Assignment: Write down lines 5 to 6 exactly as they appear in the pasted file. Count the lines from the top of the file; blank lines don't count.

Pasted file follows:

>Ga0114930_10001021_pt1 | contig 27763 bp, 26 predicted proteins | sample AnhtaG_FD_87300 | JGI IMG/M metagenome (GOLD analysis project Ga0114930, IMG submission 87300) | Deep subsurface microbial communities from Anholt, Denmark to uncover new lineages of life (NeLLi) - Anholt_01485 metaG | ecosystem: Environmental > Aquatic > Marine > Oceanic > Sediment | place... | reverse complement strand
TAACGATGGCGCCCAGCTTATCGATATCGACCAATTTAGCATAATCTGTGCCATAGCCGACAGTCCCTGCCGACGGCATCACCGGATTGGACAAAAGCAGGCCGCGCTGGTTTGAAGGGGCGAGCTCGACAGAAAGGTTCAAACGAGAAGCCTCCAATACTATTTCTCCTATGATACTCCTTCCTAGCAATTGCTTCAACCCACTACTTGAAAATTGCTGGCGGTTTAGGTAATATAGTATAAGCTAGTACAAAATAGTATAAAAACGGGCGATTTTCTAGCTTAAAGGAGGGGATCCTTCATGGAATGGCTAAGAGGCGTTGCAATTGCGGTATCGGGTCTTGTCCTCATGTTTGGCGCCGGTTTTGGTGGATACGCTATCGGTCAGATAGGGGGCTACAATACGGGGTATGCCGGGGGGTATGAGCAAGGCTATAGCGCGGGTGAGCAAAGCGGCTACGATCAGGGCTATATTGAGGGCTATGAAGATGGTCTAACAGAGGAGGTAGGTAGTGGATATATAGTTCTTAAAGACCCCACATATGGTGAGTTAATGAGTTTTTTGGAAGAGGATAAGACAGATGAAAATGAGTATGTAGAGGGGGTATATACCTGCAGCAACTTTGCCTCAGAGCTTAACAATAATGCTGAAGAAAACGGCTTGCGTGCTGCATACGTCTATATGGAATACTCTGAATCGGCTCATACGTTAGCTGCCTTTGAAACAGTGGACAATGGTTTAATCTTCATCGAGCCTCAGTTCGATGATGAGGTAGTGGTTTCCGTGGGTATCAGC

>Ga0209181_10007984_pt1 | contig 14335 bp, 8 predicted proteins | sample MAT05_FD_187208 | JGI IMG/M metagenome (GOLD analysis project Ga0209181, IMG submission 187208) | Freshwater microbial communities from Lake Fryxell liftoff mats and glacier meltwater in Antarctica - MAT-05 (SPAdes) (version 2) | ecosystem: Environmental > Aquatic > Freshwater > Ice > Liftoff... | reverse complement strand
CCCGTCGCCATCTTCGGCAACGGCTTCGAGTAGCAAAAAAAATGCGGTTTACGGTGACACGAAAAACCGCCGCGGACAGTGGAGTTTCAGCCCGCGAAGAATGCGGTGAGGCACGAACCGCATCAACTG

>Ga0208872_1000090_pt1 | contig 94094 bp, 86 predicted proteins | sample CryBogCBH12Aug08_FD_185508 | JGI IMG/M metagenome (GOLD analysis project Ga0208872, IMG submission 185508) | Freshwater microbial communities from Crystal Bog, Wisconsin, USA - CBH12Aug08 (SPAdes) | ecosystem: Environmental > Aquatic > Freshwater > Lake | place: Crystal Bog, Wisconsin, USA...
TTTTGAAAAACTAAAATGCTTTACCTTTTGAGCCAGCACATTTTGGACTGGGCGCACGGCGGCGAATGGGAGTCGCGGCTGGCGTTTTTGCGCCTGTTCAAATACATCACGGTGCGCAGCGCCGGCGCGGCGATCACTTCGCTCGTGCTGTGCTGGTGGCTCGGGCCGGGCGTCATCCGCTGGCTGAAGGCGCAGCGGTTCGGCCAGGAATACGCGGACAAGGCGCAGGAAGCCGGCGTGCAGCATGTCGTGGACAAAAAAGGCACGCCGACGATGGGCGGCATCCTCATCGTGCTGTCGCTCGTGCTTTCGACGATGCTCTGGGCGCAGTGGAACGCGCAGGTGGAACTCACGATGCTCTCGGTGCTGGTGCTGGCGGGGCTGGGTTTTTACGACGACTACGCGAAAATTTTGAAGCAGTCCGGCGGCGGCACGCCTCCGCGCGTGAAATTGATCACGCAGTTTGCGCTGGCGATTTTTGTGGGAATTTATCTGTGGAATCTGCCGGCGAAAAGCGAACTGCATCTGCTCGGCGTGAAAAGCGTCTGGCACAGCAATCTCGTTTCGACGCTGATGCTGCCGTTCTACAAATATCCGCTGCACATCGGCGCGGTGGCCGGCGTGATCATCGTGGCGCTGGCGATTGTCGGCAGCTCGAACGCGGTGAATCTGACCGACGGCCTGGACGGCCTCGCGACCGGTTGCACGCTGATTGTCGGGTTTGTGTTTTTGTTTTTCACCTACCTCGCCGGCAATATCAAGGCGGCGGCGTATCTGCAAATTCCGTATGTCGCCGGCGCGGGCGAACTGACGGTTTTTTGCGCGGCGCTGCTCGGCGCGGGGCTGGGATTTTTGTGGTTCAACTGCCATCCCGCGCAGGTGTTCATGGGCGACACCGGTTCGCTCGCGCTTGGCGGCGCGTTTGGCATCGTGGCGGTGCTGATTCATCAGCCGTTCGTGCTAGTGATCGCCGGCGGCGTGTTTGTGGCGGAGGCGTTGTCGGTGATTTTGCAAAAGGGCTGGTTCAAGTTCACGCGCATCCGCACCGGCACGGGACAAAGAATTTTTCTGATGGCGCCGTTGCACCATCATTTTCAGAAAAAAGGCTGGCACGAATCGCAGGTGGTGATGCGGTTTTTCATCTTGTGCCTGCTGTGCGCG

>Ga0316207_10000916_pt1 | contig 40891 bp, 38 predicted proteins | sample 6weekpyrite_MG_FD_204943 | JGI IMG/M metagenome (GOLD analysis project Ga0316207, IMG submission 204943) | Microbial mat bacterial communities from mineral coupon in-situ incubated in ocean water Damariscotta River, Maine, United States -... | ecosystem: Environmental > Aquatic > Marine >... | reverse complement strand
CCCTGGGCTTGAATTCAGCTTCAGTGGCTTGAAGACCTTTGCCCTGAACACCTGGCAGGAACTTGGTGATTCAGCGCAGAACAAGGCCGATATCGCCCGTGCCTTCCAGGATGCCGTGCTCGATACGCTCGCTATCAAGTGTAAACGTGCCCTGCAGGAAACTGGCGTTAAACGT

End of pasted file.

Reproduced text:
>Ga0208872_1000090_pt1 | contig 94094 bp, 86 predicted proteins | sample CryBogCBH12Aug08_FD_185508 | JGI IMG/M metagenome (GOLD analysis project Ga0208872, IMG submission 185508) | Freshwater microbial communities from Crystal Bog, Wisconsin, USA - CBH12Aug08 (SPAdes) | ecosystem: Environmental > Aquatic > Freshwater > Lake | place: Crystal Bog, Wisconsin, USA...
TTTTGAAAAACTAAAATGCTTTACCTTTTGAGCCAGCACATTTTGGACTGGGCGCACGGCGGCGAATGGGAGTCGCGGCTGGCGTTTTTGCGCCTGTTCAAATACATCACGGTGCGCAGCGCCGGCGCGGCGATCACTTCGCTCGTGCTGTGCTGGTGGCTCGGGCCGGGCGTCATCCGCTGGCTGAAGGCGCAGCGGTTCGGCCAGGAATACGCGGACAAGGCGCAGGAAGCCGGCGTGCAGCATGTCGTGGACAAAAAAGGCACGCCGACGATGGGCGGCATCCTCATCGTGCTGTCGCTCGTGCTTTCGACGATGCTCTGGGCGCAGTGGAACGCGCAGGTGGAACTCACGATGCTCTCGGTGCTGGTGCTGGCGGGGCTGGGTTTTTACGACGACTACGCGAAAATTTTGAAGCAGTCCGGCGGCGGCACGCCTCCGCGCGTGAAATTGATCACGCAGTTTGCGCTGGCGATTTTTGTGGGAATTTATCTGTGGAATCTGCCGGCGAAAAGCGAACTGCATCTGCTCGGCGTGAAAAGCGTCTGGCACAGCAATCTCGTTTCGACGCTGATGCTGCCGTTCTACAAATATCCGCTGCACATCGGCGCGGTGGCCGGCGTGATCATCGTGGCGCTGGCGATTGTCGGCAGCTCGAACGCGGTGAATCTGACCGACGGCCTGGACGGCCTCGCGACCGGTTGCACGCTGATTGTCGGGTTTGTGTTTTTGTTTTTCACCTACCTCGCCGGCAATATCAAGGCGGCGGCGTATCTGCAAATTCCGTATGTCGCCGGCGCGGGCGAACTGACGGTTTTTTGCGCGGCGCTGCTCGGCGCGGGGCTGGGATTTTTGTGGTTCAACTGCCATCCCGCGCAGGTGTTCATGGGCGACACCGGTTCGCTCGCGCTTGGCGGCGCGTTTGGCATCGTGGCGGTGCTGATTCATCAGCCGTTCGTGCTAGTGATCGCCGGCGGCGTGTTTGTGGCGGAGGCGTTGTCGGTGATTTTGCAAAAGGGCTGGTTCAAGTTCACGCGCATCCGCACCGGCACGGGACAAAGAATTTTTCTGATGGCGCCGTTGCACCATCATTTTCAGAAAAAAGGCTGGCACGAATCGCAGGTGGTGATGCGGTTTTTCATCTTGTGCCTGCTGTGCGCG